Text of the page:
So our first day in the ring started out OK but Scorch did become too jazzed up. I knew the second that we walked into the ring that I barely had him. He turned in a nice heeling performance that looked great, but it FELT wrong... and sure enough, when I went to pet him before the figure 8, I felt him vibrating and he was not interested in my touch at all. He NQ'd by going around the jump and also by hitting the broad jump.

Day 2 was better as soon as we walked into the building. Scorch knew where he was and what he was there to do. We did lots of down-stays near the ring and tried to get into a zen-mode. I had great attention from him, without the edge of frantic that had marked our warm-up the day before. We went into the ring and I KNEW that I had him.

We turned in a score of 195 and got 1st place. I cried a little as we celebrated after the broad jump... I was a nervous wreck during the out of sight sit stays, but after he aced that, I was completely relaxed (but in shock) during the down stays.

I didn't know our placement, but I suspected we placed. I wasn't expecting first though... and the tears started again.

My little border collie, my heart dog:

Next comes Utility, although after the adrenaline rush that was Open, I was happy to take a breather and focus on the basics for a while. Now we're starting to pick up the training again, and I can't wait for the next leg of the journey. I'll probably enroll in our 3rd Utility class in the fall and see where we're at. Maybe we can start showing again in late winter. I am so proud of my boy.

Friday, March 30, 2012

Jackpots, tugging, and breathing

I had an opportunity to speak with a trainer I really look up to earlier this week. I sent an email to Willard Bailey, author of Remembering to Breathe and OTCH Dreams, as well as the Willard Unleashed Blog. Even my mom has read his books, and Bryan is used to seeing them in various locations around the house. I emailed him asking for his input on the tugging issue I wrote about the other day. To my surprise, he responded back quickly and said to call him to discuss it further.

The conclusion we reached after lengthy discussion was that tugging amps him up too much, and I should not be tugging with him before going into the ring. I'd been using it thinking it would get out some energy, but it seems to have the opposite effect. He also didn't think I would get anywhere trying to put out the tug toy and trying to work him around it. He recommended continuing the calm, quiet petting between exercises; then, when we're done training or out of the ring, heel a distance away from the ring or outside the building, THEN use tugging as a jackpot.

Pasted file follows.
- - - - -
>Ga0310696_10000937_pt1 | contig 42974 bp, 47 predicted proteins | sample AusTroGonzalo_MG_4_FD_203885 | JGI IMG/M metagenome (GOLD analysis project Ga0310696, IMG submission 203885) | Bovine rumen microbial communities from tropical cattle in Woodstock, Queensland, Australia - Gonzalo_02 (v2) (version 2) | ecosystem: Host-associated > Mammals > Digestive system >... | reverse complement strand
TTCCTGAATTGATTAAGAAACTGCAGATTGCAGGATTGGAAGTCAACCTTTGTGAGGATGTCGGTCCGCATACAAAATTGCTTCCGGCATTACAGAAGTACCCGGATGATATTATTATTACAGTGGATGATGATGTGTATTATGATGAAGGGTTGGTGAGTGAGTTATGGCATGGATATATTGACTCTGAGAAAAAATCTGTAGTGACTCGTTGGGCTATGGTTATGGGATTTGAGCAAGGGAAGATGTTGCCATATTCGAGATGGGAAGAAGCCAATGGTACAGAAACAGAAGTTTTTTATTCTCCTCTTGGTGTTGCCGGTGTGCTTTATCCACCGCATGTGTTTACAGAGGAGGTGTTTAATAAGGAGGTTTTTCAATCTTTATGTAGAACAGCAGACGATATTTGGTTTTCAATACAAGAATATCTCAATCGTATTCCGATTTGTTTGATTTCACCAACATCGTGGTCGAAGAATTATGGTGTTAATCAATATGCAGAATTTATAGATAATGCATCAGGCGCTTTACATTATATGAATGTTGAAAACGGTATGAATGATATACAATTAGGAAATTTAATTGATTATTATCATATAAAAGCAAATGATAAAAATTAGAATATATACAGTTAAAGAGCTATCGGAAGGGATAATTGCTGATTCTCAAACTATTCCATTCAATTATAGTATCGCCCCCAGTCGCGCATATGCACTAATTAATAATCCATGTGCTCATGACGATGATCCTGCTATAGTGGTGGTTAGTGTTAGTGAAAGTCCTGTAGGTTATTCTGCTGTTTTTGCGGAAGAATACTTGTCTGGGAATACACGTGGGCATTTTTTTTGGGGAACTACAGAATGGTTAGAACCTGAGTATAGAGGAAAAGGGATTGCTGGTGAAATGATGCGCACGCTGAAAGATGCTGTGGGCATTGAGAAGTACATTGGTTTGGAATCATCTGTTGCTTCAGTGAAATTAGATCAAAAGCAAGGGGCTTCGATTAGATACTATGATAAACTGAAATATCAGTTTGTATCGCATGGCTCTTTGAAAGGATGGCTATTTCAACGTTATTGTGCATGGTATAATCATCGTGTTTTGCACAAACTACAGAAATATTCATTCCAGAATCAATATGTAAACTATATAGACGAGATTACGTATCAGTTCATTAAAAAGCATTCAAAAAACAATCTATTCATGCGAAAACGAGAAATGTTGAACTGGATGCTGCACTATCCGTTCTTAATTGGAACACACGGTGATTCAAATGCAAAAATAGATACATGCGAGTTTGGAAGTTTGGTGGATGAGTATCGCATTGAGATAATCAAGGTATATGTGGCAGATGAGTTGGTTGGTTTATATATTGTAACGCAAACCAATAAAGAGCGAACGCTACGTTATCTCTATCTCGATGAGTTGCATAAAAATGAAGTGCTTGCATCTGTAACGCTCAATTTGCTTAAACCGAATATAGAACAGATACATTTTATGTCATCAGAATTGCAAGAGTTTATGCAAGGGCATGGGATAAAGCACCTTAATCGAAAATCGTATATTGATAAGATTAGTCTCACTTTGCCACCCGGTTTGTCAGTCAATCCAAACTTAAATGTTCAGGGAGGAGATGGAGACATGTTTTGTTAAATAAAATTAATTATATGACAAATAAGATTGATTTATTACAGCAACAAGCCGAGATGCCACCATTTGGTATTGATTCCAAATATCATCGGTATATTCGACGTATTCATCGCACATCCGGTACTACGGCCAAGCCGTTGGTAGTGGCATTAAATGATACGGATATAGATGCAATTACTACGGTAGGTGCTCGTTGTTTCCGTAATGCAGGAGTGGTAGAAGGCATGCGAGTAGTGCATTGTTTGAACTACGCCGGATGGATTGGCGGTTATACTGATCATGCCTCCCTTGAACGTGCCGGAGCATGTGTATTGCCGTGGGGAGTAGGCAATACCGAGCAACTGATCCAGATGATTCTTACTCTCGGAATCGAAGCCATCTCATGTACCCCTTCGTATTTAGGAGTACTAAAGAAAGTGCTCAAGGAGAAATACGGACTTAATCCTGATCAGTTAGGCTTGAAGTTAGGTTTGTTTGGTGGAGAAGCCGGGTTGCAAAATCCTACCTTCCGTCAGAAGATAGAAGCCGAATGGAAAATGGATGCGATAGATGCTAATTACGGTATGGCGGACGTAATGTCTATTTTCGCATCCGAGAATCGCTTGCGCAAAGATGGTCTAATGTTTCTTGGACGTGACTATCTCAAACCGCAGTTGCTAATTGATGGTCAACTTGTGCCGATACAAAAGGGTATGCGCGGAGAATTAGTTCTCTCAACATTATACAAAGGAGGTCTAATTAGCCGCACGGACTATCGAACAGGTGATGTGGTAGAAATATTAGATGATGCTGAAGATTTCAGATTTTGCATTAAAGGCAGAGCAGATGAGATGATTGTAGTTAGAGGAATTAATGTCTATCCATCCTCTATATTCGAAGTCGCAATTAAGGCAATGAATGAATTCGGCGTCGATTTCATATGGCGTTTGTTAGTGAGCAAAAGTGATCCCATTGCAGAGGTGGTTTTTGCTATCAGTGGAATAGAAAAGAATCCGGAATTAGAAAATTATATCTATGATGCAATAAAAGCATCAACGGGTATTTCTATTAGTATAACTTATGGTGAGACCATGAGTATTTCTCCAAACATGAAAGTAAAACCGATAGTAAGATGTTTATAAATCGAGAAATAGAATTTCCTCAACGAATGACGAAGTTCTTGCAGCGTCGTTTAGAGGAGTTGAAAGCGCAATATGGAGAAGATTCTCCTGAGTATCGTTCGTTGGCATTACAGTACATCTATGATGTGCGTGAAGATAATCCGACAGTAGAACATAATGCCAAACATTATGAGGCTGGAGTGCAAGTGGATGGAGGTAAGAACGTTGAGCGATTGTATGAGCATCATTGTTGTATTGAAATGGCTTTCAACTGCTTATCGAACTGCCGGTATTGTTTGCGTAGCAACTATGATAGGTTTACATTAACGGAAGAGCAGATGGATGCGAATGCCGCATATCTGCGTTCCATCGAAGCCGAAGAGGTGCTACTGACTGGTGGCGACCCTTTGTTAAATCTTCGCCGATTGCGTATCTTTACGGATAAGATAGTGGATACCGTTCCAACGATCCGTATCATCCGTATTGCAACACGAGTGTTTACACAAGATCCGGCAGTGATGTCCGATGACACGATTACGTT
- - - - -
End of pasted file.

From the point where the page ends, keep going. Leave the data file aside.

We also talked about ring nerves, and he recommended giving as much attention to my dog as I expect from him. Hopefully that will help me tune out the audience, and it will help keep the connection strong between me and my dog.

I felt so much better after talking with him; some of what we talked about were things I considered, but having it organized and laid out was so beneficial to me. I feel like we have a plan now, and the difference since then has been incredible. We've had a few training sessions using tugging as a jackpot. He doesn't get the tug toy though until I've decided we've completed the last exercise, and we have to heel over to it. He has been in control and confident, rather than losing his mind in the middle like he was before.

At Utility class on Wednesday, several students and my instructor commented that Scorch seemed confident and well-composed. (They all are yelling at me to "breathe!" when they catch me holding my breath too) We also had a tremendous breakthrough with one of the games our instructor had us play.

She put gloves out. Glove 2 (middle) was one glove. Gloves 1 and 3 (corners) each had 3 gloves lined up. We sent to the corners only, which was nice since the middle is a bit of a magnet for Scorch.

I sent Scorch to Glove 1 first, but he had trouble taking his focus off of 2. He finally got it, and I called him as soon as he thought about picking up the first glove (so he didn't "shop" all three). He brought it back, I took it and finished him, then immediately asked him to look again and sent him. He got through the gloves in corner 1, and on the third one, something seemed to click.